The Springboard 2010 Team will give away up to $50,000 in cash and in-kind awards to the top contestants in the third annual Springboard Ideas Challenge. The contest, organized by the College of Business Administration, aims to encourage entrepreneurship in the Abilene community.
“The goal is to instill excitement for an entrepreneurial spirit,” said Kevin Christian, ACU alumnus and director of Entrepreneurship Programs.
Students from all of the Abilene colleges and universities can participate in the Springboard Challenge can submit a “mini-business plan” in hopes of winning prize money and assistance in the start-up process. The main purpose of the competition, however, is to increase enthusiasm for entrepreneurship on campus and in the Abilene area.
Students may submit applications for for-profit business initiatives, which can include social entrepreneurship projects. The plans must fit into one of three categories: college student, community pre-revenue and community post-revenue. An elevator pitch contest is also being offered for the first time.
Springboard encourages students to form a team to develop the plan. An intent to submit an idea is due March 24.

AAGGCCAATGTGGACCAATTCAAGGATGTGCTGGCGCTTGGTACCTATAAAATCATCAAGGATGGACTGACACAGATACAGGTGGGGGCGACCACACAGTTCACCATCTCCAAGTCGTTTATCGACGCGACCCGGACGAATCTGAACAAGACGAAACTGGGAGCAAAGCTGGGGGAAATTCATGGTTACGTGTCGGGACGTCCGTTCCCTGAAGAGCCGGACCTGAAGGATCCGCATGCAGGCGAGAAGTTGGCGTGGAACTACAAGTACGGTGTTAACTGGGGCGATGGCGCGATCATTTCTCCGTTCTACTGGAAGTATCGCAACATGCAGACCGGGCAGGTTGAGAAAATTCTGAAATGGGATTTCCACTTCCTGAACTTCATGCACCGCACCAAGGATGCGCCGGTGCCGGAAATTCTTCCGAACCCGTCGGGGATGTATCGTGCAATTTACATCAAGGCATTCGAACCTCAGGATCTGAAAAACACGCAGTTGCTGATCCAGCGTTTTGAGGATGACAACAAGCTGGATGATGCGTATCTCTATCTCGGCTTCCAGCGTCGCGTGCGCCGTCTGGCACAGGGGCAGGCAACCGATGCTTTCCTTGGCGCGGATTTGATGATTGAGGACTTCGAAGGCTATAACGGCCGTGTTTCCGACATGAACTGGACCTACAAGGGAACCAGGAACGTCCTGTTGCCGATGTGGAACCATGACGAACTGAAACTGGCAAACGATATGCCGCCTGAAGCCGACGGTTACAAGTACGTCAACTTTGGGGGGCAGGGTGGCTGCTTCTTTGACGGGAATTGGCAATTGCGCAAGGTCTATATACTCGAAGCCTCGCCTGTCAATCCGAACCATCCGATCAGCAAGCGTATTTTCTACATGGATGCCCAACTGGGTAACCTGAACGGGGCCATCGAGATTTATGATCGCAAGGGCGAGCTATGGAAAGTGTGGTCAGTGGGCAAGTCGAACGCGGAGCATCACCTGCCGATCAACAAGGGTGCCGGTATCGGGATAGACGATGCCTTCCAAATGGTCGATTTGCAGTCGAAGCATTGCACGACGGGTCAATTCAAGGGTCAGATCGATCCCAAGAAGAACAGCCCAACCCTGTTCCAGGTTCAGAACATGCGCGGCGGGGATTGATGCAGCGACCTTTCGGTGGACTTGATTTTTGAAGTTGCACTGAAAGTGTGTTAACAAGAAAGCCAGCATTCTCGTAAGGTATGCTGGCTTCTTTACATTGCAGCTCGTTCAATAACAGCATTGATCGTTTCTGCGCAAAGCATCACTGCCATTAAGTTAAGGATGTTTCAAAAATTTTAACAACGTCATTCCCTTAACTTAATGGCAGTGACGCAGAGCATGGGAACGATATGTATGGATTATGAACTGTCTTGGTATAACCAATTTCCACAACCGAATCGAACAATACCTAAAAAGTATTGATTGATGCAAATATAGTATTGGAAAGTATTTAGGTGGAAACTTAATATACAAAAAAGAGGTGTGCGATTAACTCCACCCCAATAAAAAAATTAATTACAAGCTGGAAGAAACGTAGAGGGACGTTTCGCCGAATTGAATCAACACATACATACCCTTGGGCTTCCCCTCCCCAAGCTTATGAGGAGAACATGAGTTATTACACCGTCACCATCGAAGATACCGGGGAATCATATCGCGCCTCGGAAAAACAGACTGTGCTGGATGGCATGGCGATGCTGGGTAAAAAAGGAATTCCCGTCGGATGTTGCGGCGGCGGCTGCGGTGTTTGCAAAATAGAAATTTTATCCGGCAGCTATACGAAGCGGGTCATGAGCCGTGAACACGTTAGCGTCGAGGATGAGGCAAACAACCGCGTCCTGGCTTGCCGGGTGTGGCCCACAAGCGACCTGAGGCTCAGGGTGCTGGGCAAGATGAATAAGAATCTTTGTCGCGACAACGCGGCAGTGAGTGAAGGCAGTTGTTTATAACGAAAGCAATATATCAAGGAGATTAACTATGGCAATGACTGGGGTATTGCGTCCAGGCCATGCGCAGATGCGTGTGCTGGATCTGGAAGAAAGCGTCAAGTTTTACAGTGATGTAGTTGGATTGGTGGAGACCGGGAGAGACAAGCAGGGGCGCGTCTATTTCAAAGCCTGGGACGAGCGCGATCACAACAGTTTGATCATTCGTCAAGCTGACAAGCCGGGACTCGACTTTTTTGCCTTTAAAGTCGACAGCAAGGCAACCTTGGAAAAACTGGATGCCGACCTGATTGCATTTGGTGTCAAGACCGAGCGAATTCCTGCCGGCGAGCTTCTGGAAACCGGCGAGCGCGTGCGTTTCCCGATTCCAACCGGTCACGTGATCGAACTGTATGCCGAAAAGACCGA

Only two days after submission, Business Plan Boot Camps will begin; experienced professionals will provide coaching to all the participants to help each plan have its best chance of winning.
“The goal is to educate and train the students for how they truly can launch into a business,” Christian said. “Because in reality any one of our students could go create the next Google.”
Jim Porter, ACU’s entrepreneur-in-residence, launched the Springboard Ideas Challenge two years ago after seeing the success of competitions at other places like Rice University. Christian said the Springboard Accelerator has since launched “to provide ongoing support of and assistance to our campus innovators and entrepreneurs in addition to the competition.”
In the three short years Springboard has been at ACU, it has continuously grown in support and participation. Natalie Fleet, sophomore business management major from Abilene, said the competition equips students for the real world. Registration is open, and applicants must pay $10 per proposal.
“It encourages students to think more about real business ideas and prepares us for a competitive business world,” Fleet said.